Why control? Control structures (also called "equi") were one of the first constructions to attract
the interest of theoretical linguists. Over the last thirty years, these constructions have remained
at the center of syntatic and semantic theorizing, shaping our understanding of language structure.
A control structure is composed of two clauses, one of which has an overt (expressed) subject,
called the controller. The other clause has a covert (deleted or unexpressed) subject, called the
controllee, which is co-referential with the controller. For example, 'Kim tried to talk to Sandy'
is analyzed as [1Kimcontroller tried [2to Kimcontrolleetalk to Sandy.]]
About the Project
Until very recently, it was assumed that control structures in English were representative of
control structures cross-linguistically. Specifically, it was assumed that the controller always
preceded the controllee. Recent syntactic proposals, especially analyses of "backwards control,"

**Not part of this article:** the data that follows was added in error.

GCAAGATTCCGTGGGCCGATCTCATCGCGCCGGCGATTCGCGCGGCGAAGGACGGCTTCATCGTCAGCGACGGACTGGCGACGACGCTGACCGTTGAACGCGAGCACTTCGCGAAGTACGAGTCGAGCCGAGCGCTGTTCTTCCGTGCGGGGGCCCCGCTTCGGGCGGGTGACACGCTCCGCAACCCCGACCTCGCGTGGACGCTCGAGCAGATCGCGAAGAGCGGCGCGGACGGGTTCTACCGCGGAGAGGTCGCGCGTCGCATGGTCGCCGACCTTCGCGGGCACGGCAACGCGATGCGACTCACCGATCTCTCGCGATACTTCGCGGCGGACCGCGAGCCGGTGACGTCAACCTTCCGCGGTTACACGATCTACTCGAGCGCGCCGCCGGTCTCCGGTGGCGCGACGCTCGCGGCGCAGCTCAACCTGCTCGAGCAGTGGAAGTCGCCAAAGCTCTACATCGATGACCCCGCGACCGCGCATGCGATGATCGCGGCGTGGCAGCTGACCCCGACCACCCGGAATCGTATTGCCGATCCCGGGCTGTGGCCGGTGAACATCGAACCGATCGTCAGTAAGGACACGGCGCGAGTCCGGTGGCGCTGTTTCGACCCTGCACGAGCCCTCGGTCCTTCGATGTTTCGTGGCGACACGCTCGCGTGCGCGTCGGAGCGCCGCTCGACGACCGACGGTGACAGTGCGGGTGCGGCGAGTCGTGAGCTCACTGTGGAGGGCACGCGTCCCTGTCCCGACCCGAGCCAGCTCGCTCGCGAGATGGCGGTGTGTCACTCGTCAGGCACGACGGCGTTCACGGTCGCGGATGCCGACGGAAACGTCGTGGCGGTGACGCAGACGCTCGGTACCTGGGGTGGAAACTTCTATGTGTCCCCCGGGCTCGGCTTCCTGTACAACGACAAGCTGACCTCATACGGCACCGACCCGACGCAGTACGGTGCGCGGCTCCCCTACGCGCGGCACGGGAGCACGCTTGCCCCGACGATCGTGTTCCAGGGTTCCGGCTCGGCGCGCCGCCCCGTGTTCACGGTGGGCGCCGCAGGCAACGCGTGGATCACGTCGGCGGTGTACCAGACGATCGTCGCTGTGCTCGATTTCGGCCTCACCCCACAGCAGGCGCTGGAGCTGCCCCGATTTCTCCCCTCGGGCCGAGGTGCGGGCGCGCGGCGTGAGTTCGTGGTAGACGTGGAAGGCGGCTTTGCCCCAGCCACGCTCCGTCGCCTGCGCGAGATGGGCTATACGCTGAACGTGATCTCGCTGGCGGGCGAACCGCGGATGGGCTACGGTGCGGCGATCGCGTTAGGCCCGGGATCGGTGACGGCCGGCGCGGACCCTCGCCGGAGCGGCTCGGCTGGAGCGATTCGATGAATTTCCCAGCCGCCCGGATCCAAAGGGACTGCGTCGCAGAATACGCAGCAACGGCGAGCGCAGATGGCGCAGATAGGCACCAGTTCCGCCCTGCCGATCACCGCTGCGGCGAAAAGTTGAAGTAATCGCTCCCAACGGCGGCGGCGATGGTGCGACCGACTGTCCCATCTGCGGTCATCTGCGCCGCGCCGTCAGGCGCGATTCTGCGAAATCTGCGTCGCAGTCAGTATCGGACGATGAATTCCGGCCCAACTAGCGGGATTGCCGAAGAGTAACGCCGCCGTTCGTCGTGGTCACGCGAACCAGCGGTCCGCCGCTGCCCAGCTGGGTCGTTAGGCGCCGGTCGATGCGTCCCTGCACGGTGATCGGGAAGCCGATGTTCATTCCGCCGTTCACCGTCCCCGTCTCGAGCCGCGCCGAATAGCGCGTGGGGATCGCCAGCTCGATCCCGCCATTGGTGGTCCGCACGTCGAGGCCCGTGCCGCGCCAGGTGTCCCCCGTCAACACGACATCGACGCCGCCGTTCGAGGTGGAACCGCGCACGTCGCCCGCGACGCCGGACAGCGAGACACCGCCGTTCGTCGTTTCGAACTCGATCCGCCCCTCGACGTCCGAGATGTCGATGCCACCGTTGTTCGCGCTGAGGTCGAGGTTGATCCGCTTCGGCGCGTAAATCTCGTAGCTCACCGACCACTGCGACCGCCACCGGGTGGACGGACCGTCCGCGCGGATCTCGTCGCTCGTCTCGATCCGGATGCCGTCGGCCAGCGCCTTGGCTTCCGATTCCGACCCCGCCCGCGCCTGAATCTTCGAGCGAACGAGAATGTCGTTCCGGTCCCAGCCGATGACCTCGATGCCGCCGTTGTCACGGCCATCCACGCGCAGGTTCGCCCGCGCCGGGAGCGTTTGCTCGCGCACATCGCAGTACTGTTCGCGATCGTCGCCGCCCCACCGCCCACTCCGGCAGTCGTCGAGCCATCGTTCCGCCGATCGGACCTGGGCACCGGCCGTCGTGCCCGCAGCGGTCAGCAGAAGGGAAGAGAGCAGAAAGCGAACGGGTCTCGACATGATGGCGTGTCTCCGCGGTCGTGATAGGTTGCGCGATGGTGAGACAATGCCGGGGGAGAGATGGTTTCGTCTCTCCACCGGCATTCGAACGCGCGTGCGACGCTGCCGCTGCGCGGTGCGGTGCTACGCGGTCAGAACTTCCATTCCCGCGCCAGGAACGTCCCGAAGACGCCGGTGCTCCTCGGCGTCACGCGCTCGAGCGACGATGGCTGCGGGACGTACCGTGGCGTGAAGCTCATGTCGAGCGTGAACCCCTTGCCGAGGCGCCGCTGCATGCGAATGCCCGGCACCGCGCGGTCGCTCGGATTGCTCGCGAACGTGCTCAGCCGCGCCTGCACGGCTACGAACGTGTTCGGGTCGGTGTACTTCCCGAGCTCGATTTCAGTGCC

however, have challenged these assumptions.
Backward control has been proposed for such "exotic" languages as Tsez and Malagasy, but it
has also been suggested in analyses of Japanese and Korean. This project sets out to examine
whether such variations in control patterns are mere quirks, or if there is an underlying regularity
to their appearance that can be linked to other aspects of a language's grammar.
About this site
To test this hypothesis, we are collecting reports for a variety of languages, especially
under-documented languages. Each report includes a language profile describing specific
morpho-syntactic properties of the language, as well as a control profile, which includes
data supporting analyses of specific control patterns.
This web site was developed by linguists for linguists. Our goal is to make it easy to find and
to share research and data about control in a theory-neutral framework. We encourage you to browse
the collection and to consider contributing your own research. If you have other suggestions for
improving the site as a resource for the linguistics community, please contact us.
Principle investigators are Maria Polinsky and Eric Potsdam. Graduate student researchers include
Shin Fukuda, Youssef Haddad, Peter Jenks, and Nayoung Kwon. Past participants include Laura Kertz
(through 2006), Philip Monahan (through 2003), and Antje Thiessen (through 2003). Programming
and technical support were provided by Robert Lee, Richard Liu, Ezra Van Everbroeck, Laura Kertz,
and Marc Silver.